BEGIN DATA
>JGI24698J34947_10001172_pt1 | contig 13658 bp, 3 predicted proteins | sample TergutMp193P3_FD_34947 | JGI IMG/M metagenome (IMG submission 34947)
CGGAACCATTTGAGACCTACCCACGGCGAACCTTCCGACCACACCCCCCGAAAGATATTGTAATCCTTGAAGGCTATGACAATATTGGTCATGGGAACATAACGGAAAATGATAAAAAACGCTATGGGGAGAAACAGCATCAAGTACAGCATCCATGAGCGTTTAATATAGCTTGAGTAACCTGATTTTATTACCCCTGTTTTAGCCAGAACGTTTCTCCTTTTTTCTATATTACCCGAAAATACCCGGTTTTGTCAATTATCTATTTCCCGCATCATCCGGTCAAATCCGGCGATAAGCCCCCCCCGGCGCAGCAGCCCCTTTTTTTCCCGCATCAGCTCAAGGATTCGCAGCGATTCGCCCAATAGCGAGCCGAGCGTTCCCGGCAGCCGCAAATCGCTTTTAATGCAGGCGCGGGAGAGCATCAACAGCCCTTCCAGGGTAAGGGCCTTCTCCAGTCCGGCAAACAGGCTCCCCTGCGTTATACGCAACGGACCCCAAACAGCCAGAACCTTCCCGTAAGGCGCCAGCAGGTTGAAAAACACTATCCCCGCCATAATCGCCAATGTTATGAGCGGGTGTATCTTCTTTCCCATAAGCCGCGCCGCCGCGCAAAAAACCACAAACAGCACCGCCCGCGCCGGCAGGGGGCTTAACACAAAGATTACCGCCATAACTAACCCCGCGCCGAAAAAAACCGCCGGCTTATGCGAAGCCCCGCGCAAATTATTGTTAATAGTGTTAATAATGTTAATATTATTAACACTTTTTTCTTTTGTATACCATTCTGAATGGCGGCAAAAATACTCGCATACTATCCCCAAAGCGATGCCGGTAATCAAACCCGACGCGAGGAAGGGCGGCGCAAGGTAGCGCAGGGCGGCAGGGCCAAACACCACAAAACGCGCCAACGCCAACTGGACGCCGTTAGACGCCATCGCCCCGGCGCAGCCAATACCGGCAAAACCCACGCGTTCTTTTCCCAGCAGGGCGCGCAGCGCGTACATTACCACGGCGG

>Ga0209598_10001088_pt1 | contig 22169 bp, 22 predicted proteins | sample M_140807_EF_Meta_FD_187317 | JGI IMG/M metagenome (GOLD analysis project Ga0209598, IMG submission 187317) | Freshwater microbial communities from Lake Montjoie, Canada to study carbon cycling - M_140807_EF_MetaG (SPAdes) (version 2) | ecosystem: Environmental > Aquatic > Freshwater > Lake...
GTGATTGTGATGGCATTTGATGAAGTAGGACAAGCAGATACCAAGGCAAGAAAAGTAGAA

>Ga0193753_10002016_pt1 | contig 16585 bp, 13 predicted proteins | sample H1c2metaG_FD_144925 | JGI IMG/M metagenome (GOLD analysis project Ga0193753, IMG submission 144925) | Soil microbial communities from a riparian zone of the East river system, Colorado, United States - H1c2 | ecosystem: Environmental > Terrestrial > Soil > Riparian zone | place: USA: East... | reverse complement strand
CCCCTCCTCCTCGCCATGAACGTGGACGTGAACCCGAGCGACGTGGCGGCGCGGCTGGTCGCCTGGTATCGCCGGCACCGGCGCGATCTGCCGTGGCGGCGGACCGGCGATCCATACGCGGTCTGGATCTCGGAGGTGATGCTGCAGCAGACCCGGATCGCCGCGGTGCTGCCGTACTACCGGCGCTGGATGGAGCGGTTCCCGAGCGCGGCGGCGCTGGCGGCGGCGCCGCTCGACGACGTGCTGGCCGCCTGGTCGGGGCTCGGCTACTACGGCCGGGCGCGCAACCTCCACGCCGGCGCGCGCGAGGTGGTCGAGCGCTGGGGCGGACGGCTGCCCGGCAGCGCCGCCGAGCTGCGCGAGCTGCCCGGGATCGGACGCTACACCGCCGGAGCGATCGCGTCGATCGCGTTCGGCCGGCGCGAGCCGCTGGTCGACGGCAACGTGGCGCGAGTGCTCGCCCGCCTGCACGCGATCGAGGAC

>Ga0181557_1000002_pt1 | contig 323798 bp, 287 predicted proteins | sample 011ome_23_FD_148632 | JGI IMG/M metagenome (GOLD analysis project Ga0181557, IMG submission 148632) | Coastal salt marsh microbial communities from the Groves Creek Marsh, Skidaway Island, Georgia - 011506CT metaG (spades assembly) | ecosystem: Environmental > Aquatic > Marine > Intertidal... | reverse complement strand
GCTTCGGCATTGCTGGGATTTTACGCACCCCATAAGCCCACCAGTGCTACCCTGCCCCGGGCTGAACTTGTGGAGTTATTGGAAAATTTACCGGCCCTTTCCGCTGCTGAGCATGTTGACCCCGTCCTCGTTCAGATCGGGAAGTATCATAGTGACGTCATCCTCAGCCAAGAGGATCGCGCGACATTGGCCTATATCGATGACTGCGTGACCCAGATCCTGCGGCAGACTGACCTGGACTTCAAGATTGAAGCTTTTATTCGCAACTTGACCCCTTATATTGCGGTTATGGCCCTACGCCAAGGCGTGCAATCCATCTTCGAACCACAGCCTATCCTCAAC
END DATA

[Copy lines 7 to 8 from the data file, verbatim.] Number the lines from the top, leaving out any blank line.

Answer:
>Ga0181557_1000002_pt1 | contig 323798 bp, 287 predicted proteins | sample 011ome_23_FD_148632 | JGI IMG/M metagenome (GOLD analysis project Ga0181557, IMG submission 148632) | Coastal salt marsh microbial communities from the Groves Creek Marsh, Skidaway Island, Georgia - 011506CT metaG (spades assembly) | ecosystem: Environmental > Aquatic > Marine > Intertidal... | reverse complement strand
GCTTCGGCATTGCTGGGATTTTACGCACCCCATAAGCCCACCAGTGCTACCCTGCCCCGGGCTGAACTTGTGGAGTTATTGGAAAATTTACCGGCCCTTTCCGCTGCTGAGCATGTTGACCCCGTCCTCGTTCAGATCGGGAAGTATCATAGTGACGTCATCCTCAGCCAAGAGGATCGCGCGACATTGGCCTATATCGATGACTGCGTGACCCAGATCCTGCGGCAGACTGACCTGGACTTCAAGATTGAAGCTTTTATTCGCAACTTGACCCCTTATATTGCGGTTATGGCCCTACGCCAAGGCGTGCAATCCATCTTCGAACCACAGCCTATCCTCAAC